The ancient walled fortress of the Imperial City in Huế, Vietnam, is a wonder as stunning as its Chinese counterpart
Photo: danielcastromaia / Shutterstock.com
Speak of the Forbidden City and grand images of Beijing’s ancient palaces and citadels often come to mind. Not many know about this other hidden Forbidden City in Hue, the former imperial capital of Vietnam. At 520ha, the Imperial City remains the most massive structure ever built in the country.
After the last of the Vietnamese Emperors in 1945, the City was almost entirely destroyed in wars; but when the site was declared a UNESCO site in 1993, its remaining buildings have undergone restoration and preservation.
Despite this, the site still sports the scars of time, war and natural wear that exude a humble but strong stoicism. Here, the history and hidden charm of Vietnam come alive.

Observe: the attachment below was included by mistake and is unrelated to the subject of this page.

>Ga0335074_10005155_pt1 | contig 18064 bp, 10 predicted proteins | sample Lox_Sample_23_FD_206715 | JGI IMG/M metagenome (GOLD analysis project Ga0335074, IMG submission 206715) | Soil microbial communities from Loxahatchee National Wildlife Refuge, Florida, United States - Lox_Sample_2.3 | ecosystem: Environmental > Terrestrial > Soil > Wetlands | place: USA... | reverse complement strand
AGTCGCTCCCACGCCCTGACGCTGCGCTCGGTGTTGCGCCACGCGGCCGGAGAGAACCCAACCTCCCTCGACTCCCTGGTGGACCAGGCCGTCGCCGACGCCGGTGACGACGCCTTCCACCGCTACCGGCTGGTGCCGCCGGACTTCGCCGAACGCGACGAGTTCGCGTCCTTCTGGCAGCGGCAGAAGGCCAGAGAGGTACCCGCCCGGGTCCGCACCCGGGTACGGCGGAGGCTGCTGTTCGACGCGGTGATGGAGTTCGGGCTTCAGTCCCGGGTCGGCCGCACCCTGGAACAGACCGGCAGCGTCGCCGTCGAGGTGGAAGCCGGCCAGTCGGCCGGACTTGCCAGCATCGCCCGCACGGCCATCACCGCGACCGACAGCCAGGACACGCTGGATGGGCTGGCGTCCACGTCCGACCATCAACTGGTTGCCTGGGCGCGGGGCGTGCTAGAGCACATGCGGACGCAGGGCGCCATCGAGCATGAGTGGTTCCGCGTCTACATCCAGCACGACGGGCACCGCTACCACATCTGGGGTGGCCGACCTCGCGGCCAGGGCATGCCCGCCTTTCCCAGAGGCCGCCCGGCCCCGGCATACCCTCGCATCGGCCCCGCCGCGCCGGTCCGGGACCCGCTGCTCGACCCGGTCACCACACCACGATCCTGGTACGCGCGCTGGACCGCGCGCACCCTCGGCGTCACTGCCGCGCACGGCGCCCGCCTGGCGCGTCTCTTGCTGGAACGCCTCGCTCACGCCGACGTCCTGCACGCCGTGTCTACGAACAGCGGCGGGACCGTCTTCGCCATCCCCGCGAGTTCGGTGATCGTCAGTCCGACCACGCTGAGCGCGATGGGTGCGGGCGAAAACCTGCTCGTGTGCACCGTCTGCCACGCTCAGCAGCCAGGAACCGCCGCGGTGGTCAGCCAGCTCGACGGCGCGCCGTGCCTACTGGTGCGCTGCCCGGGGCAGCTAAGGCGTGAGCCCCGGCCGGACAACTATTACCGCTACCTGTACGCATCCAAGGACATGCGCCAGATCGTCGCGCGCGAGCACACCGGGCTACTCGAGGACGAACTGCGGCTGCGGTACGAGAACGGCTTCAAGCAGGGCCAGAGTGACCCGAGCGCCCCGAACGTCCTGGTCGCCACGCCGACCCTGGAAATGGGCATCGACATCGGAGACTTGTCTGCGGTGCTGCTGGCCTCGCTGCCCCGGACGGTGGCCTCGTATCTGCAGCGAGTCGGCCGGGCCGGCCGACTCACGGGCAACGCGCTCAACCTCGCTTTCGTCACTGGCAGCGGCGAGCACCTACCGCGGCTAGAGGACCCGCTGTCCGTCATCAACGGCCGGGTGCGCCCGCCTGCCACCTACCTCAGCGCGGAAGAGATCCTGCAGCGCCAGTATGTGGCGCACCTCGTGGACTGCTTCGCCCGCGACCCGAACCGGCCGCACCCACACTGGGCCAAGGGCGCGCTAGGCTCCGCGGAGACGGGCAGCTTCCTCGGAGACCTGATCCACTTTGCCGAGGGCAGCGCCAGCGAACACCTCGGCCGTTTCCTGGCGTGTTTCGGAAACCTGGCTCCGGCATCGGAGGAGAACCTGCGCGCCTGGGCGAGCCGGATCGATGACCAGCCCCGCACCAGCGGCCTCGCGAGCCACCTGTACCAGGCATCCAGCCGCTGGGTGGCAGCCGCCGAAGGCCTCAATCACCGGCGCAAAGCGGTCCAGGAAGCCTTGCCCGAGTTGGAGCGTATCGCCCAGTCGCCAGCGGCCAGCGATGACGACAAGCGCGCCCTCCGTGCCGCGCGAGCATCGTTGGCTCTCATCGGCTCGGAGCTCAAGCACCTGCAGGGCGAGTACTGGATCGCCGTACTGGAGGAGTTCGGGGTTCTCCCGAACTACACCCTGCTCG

In 1802, Nguyễn Ánh took control of Vietnam and proclaimed himself Emperor Gia Long. He then consulted with geomancers, who determined Huế to be the best location for a new palace and citadel. Building began in 1804.
The outer ring of the Imperial City is an enclosure — called the Citadel — of fortified ramparts 2km wide and 2km high, and is ringed by a moat with water from the Huong River (Perfume River). Inside this Citadel stands the Imperial City, with has a 2.5km-long perimeter wall.
In the very centre of the multiple layers of fortresses here lies the Forbidden Purple City, a compound that was once reserved solely for the emperor, his family and the royal concubines.
Throughout the years, more palaces, gates, courtyards and gardens were subsequently added; at one point, the City held around 160 buildings.